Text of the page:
This analysis tool can be applied in a variety of settings where there is recurring interactions between a customer base, and a set of customers. 

With the proper visualization of data similar to the above image, many data points can be represented. In this case we represent the RFI metric itself as a point in the geometric cube. The shape of the point represents the store. The color represents the customer. 

So in this simple diagram there are 5 dimensions of data represented. 

The R code to do this is: 

#Load the correct packages for 3d representation and reading csv files

#read the data
rfm.df <- read_csv('rfm.csv')

#Define some shapes based on unique store
shapes = c(16,17,18,19,20)
shapes <- shapes[as.numeric(rfm.df$Store)]
rfm.df$Customer <- as.factor(rfm.df$Customer)
s3d <- scatterplot3d(rfm.df$Recency,rfm.df$Frequency,rfm.df$Monetary,
                     xlab="Recency",ylab="Frequency",zlab="Monetary Value",pch=shapes,color=as.integer(rfm.df$Customer))


Bootstrap analysis

The scatterplot of Iris flower data set, colle...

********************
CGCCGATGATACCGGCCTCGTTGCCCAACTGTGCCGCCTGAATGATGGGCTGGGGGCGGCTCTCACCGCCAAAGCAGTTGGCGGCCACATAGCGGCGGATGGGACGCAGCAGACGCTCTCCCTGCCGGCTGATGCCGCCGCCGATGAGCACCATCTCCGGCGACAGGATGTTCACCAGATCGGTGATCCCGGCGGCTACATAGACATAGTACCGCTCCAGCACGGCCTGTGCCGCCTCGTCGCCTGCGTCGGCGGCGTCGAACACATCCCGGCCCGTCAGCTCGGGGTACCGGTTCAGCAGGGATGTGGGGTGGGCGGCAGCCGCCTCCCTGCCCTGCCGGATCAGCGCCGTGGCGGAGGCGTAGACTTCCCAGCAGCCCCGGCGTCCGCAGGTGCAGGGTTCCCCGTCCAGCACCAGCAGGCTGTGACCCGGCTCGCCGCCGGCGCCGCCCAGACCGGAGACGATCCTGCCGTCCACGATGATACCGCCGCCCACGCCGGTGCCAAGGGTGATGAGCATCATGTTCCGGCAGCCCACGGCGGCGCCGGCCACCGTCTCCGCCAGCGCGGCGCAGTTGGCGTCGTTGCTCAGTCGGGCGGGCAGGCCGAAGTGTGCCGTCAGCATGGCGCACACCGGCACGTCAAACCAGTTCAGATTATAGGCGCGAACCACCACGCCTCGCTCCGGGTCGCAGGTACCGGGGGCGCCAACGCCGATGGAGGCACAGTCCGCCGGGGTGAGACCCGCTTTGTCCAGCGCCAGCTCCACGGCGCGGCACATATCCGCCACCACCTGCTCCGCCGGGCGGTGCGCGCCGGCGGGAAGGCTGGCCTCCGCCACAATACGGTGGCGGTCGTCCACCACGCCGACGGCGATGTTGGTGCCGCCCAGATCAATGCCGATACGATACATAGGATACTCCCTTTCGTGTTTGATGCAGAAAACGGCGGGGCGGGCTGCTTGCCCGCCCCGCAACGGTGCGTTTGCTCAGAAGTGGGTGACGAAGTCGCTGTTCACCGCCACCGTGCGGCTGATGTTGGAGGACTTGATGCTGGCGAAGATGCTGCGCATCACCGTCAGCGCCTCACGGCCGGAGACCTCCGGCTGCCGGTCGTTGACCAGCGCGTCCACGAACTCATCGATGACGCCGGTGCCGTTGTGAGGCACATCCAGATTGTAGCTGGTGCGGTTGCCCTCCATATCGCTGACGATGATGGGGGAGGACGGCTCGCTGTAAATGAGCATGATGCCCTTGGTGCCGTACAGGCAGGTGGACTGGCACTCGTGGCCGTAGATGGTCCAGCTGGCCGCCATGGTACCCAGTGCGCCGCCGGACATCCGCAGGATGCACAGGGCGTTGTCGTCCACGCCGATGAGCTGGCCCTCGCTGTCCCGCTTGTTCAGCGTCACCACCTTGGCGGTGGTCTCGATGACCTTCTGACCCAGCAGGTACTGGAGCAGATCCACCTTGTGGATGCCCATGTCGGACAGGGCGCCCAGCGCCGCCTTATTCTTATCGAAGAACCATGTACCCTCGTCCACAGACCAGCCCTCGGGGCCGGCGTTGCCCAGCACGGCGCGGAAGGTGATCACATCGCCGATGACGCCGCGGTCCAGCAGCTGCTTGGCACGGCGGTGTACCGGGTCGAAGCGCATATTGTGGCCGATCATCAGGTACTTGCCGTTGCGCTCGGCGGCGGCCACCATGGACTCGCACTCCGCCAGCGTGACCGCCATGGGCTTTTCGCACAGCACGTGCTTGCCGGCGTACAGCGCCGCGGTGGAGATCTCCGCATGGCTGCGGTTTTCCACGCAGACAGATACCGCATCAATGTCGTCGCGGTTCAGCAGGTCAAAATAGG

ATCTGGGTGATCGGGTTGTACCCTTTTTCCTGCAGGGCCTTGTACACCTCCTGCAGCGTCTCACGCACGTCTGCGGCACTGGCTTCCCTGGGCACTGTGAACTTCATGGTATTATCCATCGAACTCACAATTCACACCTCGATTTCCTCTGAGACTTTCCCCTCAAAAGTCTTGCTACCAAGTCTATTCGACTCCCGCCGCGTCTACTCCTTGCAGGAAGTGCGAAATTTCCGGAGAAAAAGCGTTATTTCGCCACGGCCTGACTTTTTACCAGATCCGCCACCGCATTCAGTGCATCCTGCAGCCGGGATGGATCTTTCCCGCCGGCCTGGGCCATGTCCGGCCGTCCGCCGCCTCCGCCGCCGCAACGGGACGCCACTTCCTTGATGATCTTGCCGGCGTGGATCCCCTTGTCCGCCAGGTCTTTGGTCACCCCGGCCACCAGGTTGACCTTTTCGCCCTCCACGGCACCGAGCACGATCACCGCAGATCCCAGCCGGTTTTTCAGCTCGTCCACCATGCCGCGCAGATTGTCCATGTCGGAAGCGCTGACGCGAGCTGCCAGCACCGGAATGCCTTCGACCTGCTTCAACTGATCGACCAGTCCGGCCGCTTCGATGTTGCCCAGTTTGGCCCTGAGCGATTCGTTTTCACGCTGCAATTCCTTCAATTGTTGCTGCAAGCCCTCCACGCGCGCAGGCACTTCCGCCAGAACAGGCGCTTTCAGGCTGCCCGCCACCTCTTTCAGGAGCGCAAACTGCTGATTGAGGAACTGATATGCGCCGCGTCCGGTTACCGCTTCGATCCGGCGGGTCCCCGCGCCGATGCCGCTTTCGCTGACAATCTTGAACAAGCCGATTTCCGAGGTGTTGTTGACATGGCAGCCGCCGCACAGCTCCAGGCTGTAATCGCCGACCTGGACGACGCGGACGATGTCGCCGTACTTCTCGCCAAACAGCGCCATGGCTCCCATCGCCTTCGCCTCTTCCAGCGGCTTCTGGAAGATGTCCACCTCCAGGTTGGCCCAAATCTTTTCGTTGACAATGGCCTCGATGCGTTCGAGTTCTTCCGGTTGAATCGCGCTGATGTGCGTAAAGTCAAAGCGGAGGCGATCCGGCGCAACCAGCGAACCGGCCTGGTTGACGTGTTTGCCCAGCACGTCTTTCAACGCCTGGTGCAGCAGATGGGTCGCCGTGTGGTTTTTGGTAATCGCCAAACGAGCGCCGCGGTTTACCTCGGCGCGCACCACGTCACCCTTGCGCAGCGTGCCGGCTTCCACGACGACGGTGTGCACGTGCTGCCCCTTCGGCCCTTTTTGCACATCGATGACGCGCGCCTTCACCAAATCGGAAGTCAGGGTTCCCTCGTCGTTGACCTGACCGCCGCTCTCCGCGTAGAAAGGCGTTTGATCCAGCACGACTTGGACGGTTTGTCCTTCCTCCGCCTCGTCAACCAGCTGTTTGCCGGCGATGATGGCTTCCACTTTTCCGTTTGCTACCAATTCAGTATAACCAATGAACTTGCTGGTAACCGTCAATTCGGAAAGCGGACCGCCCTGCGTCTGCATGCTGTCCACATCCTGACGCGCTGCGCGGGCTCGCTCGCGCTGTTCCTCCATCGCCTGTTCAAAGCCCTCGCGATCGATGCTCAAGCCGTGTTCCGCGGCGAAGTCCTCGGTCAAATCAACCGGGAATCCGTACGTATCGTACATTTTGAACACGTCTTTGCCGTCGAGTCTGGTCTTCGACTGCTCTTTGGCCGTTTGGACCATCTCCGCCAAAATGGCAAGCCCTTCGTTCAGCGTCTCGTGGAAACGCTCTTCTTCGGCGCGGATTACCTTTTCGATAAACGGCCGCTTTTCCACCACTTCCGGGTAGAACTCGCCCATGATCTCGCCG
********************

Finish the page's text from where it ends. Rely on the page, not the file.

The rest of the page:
Bootstrap Analysis

There are times in the life of a Data Scientist where you have a bit of data, and the broad directive of: "See what this says."

Recently I have faced this, and came up with this concept - Doing a Bootstrap analysis. 

Spend a very small time-period. (Small is relative to your initial understanding of the data). Pull the data together, and munge it into your tool of choice. 

Then come up with broad features that describe the data set at a high-level. These features are an enrichment of the data set itself. So in R terms it would be adding a column to a data frame. In SQL terms, creating a new table with a ranking column based on some grouping criteria for example. 

Once you have this enriched data set perform some simple trending analysis on your features compared to some outcome variable in the original data set. If you see something interesting, that is the thread you can pull to find out more details. 

Further contextualizing the data will give further insight, but this initial analysis will give you an idea of what further contextual information would be useful.

This "limited" analysis should enable you to answer the initial question of: How long will it take to get something useful out of this data?

This is a different concept from "bootstrapping ", others have explained in far more detail, and far better than I ever could about that technique. This is just a way to communicate to stakeholders that there needs to be some time given to initial analysis of a data set to get an idea of how deep the rabbit hole goes...